Within disciplines, the 1980s were an especially heady intellectual time for feminist graduate students. Not only did second wave scholarship prove to be inspirational for dissertation projects, but new books and articles published by women of color, lesbian feminists, postcolonial theorists and poststructuralists posed serious challenges to the ethnocentric assumptions of white, middle-class and Western feminism. Yet, despite over a decade of social movement activism and the creation of feminist institutions and organizations, this generation of feminist scholars worked against a cultural backdrop marked by a dramatic move to the political right. My personal narrative begins in this historical moment charting my political and intellectual trajectory from graduate school to the present. My positioning as a queer feminist between the second and third waves of feminist scholarship carried with it a rewarding intellectual legacy as well as a number of painful contradictions.1 Further, I argue that these contradictions arose as a consequence of the uneven diffusion and reception of feminist scholarship, particularly the politics of backlash, within institutions and academic departments across the country from the 1980s to the present.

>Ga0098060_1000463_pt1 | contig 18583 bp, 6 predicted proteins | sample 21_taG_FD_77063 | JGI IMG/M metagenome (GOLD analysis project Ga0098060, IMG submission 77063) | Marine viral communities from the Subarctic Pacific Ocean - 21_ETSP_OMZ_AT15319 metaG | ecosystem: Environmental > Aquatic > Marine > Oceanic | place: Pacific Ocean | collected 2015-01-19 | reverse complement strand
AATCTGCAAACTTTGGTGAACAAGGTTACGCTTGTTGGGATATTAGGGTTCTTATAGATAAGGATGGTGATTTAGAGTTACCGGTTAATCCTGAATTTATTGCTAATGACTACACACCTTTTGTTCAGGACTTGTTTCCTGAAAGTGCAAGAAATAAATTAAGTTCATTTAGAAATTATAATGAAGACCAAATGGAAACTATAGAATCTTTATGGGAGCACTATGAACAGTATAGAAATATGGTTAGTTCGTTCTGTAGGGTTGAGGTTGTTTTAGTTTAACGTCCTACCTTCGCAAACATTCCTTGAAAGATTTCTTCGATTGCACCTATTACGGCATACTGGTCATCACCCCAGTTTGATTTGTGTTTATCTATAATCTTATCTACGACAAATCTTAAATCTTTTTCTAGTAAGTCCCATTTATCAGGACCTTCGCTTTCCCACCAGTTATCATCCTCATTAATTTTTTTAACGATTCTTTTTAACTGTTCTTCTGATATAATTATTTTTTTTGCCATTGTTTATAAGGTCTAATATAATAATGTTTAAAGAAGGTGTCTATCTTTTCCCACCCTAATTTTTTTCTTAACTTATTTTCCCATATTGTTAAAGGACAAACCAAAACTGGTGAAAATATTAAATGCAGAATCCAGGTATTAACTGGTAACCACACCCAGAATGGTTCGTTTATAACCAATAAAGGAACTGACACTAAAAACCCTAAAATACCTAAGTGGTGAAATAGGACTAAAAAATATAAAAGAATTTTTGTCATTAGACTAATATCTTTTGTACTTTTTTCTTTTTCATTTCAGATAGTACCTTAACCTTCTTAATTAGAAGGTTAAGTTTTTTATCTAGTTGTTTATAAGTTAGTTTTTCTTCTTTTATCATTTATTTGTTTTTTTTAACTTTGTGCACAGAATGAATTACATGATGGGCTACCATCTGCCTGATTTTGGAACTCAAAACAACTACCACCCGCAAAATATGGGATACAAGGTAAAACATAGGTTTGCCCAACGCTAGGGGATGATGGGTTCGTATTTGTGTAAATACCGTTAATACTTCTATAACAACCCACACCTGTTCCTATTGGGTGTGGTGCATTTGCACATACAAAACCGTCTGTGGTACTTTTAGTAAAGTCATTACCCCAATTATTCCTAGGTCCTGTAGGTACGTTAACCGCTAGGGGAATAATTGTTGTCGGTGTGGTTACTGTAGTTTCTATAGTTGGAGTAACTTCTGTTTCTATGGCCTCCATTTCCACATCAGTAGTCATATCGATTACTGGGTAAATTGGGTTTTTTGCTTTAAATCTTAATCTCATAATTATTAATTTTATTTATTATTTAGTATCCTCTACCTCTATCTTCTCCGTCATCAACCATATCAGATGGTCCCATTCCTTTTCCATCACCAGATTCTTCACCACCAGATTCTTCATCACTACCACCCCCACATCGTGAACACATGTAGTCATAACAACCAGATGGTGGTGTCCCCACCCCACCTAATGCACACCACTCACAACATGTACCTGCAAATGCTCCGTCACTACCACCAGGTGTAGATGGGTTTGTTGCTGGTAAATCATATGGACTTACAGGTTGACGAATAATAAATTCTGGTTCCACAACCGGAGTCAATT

- Personal narratives